Dr Le Hoang Minh, Head of the Ho Chi Minh City Oncology Hospital, said globally there is increasing awareness of cancer, leading to progress in diagnosis and treatment.
The Government has invested in new cancer hospitals and wards around the country to fight cancer, a disease that claims among the most lives, he said.
Hospitals are being provided with modern equipment for cancer diagnosis and treatment, while more and more doctors receive intensive training, Minh added.
Bach Mai Hospital, for instance, performs radio surgery using a rotating gamma knife (RGK) to treat brain tumours– which involves administering concentrated high-intensity radiation — having treated 1,700 patients since July 2007.
No deaths or severe complications have occurred so far.
The hospital also uses intensity-modulated radiotherapy for cancer treatment, something performed routinely in developed countries.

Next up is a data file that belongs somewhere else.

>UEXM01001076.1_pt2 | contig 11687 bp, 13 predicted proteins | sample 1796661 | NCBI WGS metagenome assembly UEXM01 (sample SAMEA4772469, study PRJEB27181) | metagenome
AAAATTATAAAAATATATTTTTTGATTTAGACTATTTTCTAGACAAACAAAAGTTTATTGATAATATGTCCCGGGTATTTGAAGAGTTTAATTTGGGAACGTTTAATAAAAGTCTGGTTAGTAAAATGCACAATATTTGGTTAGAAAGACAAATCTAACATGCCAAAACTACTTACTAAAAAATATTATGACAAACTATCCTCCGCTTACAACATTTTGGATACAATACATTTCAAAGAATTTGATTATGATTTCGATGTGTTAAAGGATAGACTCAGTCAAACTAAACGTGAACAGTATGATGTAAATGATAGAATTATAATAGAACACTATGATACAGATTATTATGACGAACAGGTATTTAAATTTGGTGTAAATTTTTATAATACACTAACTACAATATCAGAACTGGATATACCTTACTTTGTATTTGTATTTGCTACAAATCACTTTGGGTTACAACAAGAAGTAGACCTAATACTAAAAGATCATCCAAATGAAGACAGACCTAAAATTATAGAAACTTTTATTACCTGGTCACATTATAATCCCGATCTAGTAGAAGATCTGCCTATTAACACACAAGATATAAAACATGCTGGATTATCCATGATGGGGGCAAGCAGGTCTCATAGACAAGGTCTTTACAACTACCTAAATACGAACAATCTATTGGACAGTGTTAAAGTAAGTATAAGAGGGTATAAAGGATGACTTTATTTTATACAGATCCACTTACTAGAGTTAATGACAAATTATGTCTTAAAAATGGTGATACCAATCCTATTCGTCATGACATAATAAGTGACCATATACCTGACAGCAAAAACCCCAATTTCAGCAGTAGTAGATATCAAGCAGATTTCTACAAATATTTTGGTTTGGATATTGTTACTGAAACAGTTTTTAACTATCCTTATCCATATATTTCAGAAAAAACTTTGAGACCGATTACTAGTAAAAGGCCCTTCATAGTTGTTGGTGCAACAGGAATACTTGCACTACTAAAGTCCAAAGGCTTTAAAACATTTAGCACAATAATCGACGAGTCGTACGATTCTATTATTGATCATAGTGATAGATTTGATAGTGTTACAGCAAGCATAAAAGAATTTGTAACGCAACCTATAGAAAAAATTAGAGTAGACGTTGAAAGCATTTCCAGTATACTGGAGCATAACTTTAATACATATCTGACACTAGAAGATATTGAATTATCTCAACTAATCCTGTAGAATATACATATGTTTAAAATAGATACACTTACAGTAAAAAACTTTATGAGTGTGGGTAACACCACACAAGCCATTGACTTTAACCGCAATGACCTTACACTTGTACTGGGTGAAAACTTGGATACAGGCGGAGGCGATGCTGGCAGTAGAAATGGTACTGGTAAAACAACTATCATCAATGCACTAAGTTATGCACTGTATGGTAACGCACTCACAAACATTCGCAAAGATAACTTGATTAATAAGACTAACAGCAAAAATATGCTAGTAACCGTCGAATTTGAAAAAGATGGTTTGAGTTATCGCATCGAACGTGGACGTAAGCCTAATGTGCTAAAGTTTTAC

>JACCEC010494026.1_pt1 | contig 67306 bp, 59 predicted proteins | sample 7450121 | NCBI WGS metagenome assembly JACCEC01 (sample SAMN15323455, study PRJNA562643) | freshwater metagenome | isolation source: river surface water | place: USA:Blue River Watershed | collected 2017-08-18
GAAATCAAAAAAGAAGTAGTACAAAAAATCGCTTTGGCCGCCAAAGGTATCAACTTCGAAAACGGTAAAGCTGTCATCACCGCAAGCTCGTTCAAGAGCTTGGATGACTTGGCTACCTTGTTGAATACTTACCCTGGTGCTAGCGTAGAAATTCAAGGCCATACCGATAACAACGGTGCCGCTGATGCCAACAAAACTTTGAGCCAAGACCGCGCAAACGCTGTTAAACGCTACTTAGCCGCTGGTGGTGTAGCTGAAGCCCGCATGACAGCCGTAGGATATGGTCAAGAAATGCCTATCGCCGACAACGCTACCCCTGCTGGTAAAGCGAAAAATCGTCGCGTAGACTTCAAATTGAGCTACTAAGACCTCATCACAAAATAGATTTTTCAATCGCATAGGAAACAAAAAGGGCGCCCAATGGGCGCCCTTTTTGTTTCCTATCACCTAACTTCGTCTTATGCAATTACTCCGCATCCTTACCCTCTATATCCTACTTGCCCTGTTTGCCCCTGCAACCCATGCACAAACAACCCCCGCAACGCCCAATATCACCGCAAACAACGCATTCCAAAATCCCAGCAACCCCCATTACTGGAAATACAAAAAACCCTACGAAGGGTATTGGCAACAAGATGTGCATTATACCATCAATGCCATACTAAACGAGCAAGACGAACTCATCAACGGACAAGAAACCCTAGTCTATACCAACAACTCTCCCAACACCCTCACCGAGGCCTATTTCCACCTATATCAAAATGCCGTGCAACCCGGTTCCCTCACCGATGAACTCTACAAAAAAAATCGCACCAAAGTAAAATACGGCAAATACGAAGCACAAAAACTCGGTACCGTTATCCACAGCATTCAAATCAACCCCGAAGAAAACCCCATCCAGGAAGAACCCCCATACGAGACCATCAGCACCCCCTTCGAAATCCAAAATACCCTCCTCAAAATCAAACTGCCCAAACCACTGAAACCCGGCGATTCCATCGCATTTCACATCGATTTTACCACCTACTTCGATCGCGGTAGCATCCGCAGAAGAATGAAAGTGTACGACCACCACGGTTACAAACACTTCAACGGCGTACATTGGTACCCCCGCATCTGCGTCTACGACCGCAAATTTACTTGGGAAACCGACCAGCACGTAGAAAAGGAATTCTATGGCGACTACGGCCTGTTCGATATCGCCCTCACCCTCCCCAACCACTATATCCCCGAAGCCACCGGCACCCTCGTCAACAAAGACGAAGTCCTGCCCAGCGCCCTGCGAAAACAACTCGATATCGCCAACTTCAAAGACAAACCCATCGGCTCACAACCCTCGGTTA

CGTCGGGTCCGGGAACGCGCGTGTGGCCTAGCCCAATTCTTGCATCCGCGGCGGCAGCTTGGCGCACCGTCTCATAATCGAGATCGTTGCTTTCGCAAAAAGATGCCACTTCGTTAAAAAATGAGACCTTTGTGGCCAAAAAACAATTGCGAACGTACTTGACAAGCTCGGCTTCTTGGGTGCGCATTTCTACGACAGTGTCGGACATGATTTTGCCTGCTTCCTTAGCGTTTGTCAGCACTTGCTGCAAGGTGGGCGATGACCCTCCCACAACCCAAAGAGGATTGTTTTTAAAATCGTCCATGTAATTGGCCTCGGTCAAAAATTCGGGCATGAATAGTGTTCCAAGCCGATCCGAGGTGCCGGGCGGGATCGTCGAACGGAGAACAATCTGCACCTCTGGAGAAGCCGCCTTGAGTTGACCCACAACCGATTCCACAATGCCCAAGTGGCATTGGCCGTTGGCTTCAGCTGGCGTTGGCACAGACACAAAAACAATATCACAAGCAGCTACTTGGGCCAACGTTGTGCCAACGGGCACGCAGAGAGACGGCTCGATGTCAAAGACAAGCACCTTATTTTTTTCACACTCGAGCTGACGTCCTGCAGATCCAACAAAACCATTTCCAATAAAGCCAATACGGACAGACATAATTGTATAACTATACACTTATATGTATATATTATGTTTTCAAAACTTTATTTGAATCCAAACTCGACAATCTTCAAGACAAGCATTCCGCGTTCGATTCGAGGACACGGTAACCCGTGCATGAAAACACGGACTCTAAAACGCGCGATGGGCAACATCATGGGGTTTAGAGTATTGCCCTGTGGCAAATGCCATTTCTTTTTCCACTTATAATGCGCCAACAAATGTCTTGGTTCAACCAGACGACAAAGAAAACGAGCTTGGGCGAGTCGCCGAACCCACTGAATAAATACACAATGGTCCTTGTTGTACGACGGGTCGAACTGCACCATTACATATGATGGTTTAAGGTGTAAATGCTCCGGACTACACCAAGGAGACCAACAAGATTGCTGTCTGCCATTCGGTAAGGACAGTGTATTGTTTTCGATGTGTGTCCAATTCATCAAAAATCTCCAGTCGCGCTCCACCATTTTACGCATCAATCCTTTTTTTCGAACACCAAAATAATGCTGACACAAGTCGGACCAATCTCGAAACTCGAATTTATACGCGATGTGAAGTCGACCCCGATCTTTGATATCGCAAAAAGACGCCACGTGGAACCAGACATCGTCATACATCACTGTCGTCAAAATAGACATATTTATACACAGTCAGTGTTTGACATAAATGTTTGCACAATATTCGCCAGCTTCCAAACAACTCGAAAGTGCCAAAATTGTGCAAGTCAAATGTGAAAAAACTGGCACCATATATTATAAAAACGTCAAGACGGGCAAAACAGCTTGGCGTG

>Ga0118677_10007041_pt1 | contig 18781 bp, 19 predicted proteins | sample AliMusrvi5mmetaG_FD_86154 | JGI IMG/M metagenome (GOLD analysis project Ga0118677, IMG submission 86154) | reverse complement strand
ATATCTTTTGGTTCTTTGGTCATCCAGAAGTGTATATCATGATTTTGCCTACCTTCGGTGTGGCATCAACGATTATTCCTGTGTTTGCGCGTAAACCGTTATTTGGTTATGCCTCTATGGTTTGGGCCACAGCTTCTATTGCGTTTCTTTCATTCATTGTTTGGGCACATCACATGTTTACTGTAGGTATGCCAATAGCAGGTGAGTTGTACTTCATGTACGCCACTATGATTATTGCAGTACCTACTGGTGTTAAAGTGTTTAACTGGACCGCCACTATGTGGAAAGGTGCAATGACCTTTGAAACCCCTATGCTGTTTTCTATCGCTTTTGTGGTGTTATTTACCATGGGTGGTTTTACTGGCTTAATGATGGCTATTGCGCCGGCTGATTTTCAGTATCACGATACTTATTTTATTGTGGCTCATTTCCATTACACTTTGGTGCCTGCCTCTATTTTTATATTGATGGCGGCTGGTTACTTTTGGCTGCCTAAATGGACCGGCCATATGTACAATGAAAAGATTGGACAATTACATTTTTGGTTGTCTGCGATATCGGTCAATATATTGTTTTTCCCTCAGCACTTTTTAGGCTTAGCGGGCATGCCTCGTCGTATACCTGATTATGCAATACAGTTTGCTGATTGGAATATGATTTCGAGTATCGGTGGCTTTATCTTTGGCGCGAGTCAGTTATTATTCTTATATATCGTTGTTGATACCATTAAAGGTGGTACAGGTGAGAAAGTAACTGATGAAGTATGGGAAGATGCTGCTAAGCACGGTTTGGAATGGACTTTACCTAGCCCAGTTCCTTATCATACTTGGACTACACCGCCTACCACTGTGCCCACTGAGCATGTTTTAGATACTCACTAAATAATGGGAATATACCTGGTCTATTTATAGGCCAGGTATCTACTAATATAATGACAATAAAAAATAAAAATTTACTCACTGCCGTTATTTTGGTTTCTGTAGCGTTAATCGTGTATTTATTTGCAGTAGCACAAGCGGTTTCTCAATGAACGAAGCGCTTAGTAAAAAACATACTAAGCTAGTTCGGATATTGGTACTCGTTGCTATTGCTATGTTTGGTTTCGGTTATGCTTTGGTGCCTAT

Army Central Hospital 108 performs laparoscopy-assisted extended gastrectomy with D2 lymph node dissection to treat gastric cancer, considered the gold standard in treating this disease since 2007. The method reduces blood loss while post-surgery recovery time is shorter.
Prof Nguyen Chan Hung, chairman of the Vietnam Cancer Society, spoke about personalised cancer medicine (PCM) in which treatment is specifically tailored to a patient's cancer based on sophisticated genetic analyses, including determination of the cancer cells' complex DNA sequences.
Other topics involving diagnosis and treatment of cancer of the neck, head, liver, uterus, and breast were also tabled for discussion.
The conference was jointly organised by the Ho Chi Minh City Cancer Society, Ho Chi Minh City Oncology Hospital, and Vietnam Cancer Society.